Family Caregiving and Aging at Home
July 10, 2012
Hosted by Dr. Gordon Atherley
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Lucie Shaw and her husband David own and operate Nurse Next Door in Mississauga, Ontario. She explains why they decided to go into the business and how personal experience of family caregiving influenced them. She describes how she and her team work with family caregivers. She explains what home actually means in ‘aging at home’. She highlights the needs of family caregivers and the challenges they face in caring for family members aging at home, and for the family members they’re caring for, and identifies the services and solutions for needs of families in the various home arrangements. She describes the ways in which she sees family caregivers’ needs evolving as more and more of them care for family members aging at home. She says how she thinks the healthcare and social systems should enhance the support they provide for family caregivers caring for a family member aging at home. She gives her message for family caregivers caring for a family member aging at home.
Family Caregivers Unite!
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Family caregivers are the people who provide care to partners, parents, children, brothers, sisters, cousins, friends, neighbors and even co-workers. They are the people who provide care when everyone else has gone home. They are the people who organize the functioning of the home for the person with special needs, and for the family as a whole. They are the coordinators of care, the managers of appointments, the preventers of loneliness, and the makers of decisions even to the point of Power of Attorney. And they are so often people who themselves are burdened with their own health challenges and who may be in only marginally better health than the persons to whom they are providing family caregiving.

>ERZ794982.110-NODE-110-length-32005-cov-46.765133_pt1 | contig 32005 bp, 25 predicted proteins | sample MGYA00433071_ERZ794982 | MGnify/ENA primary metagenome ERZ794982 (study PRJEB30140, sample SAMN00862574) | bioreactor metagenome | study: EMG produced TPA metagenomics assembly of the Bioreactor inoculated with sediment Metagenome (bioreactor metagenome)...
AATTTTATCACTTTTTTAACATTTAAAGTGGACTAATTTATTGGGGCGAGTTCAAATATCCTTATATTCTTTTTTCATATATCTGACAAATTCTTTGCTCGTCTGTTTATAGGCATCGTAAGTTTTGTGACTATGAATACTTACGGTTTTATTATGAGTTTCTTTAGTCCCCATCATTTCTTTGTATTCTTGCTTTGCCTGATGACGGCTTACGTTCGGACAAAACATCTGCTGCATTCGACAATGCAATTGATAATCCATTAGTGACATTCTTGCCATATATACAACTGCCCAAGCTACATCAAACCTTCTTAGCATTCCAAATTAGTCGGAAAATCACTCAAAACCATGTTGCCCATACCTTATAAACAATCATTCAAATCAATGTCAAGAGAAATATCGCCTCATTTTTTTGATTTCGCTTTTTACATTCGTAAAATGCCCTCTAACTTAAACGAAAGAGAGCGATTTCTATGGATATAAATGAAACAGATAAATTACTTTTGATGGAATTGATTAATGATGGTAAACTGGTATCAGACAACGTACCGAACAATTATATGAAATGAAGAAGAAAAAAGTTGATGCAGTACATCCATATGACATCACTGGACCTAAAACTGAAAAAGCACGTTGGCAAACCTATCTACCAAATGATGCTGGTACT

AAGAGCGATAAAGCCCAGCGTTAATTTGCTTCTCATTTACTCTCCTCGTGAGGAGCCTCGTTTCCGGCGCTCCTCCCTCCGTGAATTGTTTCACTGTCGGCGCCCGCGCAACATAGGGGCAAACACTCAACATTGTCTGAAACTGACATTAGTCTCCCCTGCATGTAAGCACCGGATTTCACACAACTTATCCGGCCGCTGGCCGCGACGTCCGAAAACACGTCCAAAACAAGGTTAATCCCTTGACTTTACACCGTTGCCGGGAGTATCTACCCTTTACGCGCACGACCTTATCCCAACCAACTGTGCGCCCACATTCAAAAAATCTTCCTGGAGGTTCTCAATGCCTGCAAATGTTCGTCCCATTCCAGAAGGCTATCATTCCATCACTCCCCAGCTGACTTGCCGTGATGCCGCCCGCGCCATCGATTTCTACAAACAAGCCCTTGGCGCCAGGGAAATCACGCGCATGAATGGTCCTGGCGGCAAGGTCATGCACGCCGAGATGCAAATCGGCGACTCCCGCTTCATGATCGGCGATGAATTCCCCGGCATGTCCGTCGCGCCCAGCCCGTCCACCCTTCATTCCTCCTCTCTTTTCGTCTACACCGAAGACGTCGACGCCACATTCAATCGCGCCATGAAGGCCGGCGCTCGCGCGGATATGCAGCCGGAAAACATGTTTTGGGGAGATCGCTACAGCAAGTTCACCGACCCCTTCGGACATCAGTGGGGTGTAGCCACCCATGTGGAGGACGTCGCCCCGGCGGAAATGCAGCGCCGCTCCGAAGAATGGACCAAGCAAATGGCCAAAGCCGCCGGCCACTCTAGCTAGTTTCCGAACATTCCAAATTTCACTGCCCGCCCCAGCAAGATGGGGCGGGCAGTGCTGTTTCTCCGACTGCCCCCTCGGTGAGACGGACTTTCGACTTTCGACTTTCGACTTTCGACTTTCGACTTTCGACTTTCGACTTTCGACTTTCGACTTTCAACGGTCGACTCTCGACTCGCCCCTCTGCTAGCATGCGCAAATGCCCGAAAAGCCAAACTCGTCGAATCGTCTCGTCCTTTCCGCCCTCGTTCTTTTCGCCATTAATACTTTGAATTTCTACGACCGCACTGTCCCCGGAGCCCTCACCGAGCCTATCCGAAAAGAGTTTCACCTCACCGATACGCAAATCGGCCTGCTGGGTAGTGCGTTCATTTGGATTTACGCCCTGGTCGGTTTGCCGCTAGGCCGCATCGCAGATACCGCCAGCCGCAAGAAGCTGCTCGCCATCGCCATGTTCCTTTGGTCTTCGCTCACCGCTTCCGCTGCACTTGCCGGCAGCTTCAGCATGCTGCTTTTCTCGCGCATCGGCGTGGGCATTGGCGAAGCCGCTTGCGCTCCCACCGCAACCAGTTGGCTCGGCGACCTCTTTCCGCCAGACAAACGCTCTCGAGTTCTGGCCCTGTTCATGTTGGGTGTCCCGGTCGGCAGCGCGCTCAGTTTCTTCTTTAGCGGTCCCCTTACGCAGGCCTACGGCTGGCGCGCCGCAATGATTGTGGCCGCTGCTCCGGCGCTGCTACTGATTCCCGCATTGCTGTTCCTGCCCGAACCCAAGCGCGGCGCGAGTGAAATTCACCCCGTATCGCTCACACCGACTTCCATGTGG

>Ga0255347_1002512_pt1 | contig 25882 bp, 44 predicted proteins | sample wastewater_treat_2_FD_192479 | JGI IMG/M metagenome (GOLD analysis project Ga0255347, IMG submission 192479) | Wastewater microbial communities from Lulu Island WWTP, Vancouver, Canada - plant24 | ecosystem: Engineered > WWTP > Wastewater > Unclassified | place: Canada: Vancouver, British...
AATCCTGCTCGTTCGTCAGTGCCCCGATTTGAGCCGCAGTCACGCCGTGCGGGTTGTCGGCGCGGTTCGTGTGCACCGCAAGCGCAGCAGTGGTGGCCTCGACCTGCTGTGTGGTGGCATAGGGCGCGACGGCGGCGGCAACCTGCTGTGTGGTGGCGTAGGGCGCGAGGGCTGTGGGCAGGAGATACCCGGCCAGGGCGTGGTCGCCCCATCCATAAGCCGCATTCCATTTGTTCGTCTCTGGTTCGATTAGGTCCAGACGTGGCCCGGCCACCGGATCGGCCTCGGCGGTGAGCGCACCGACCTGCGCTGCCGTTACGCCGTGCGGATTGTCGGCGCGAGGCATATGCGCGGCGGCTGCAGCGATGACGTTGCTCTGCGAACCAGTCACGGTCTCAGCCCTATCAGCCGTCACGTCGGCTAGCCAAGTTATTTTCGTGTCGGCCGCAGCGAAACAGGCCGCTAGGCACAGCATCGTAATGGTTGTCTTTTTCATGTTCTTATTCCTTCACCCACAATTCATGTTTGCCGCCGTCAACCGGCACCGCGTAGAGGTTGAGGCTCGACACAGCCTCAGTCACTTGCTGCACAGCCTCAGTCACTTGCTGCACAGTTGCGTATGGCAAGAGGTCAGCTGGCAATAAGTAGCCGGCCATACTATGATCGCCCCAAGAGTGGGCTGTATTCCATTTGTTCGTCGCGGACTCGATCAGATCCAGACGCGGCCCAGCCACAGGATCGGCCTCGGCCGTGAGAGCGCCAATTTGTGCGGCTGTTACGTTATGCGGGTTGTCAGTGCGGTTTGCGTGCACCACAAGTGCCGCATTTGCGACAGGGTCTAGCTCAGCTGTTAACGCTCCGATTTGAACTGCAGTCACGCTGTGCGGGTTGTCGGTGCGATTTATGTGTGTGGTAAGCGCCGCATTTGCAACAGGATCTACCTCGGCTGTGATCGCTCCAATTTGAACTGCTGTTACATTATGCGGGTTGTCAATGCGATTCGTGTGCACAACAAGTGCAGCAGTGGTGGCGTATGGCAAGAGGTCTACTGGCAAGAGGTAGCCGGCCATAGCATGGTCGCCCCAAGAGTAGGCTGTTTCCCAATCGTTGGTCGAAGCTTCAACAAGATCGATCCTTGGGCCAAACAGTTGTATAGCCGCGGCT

Dr. Gordon Atherley
Dr Gordon Atherley holds the British equivalent of the Canadian PhD and MD degrees, and LLD, Honoris Causa, from Canada’s Simon Fraser University. His awards include Fellow of the Royal Society of Arts, UK. His medical specialties are occupational medicine and public health.
As first President and Chief Executive Officer of the Canadian Centre for Occupational Health and Safety, the Canadian equivalent of the US National Institute of Occupational Safety and Health, he led the creation of Canada’s electronic information service in occupational health and safety, now used in more than 40 countries.
In academia, he held senior, tenured, full-time positions, including departmental chair, in university faculties of physics, engineering, and medicine. He is the author of a textbook and numerous articles and publications.
Since retiring from medical practice, he’s built up Greyhead Associates, which critically researches the safety, effectiveness and fairness of health services for persons with special needs.
Through Virtual Care International, a company of which he’s President, he’s involved in providing sensible technology to family caregivers to help them with their responsibilities, workloads, and concerns.
Now an activist, he urges family caregivers to unite because, more and more, it’s not just their families who depend on them, it’s also the healthcare system as a whole, as it struggles to meet more and more needs of more and more people.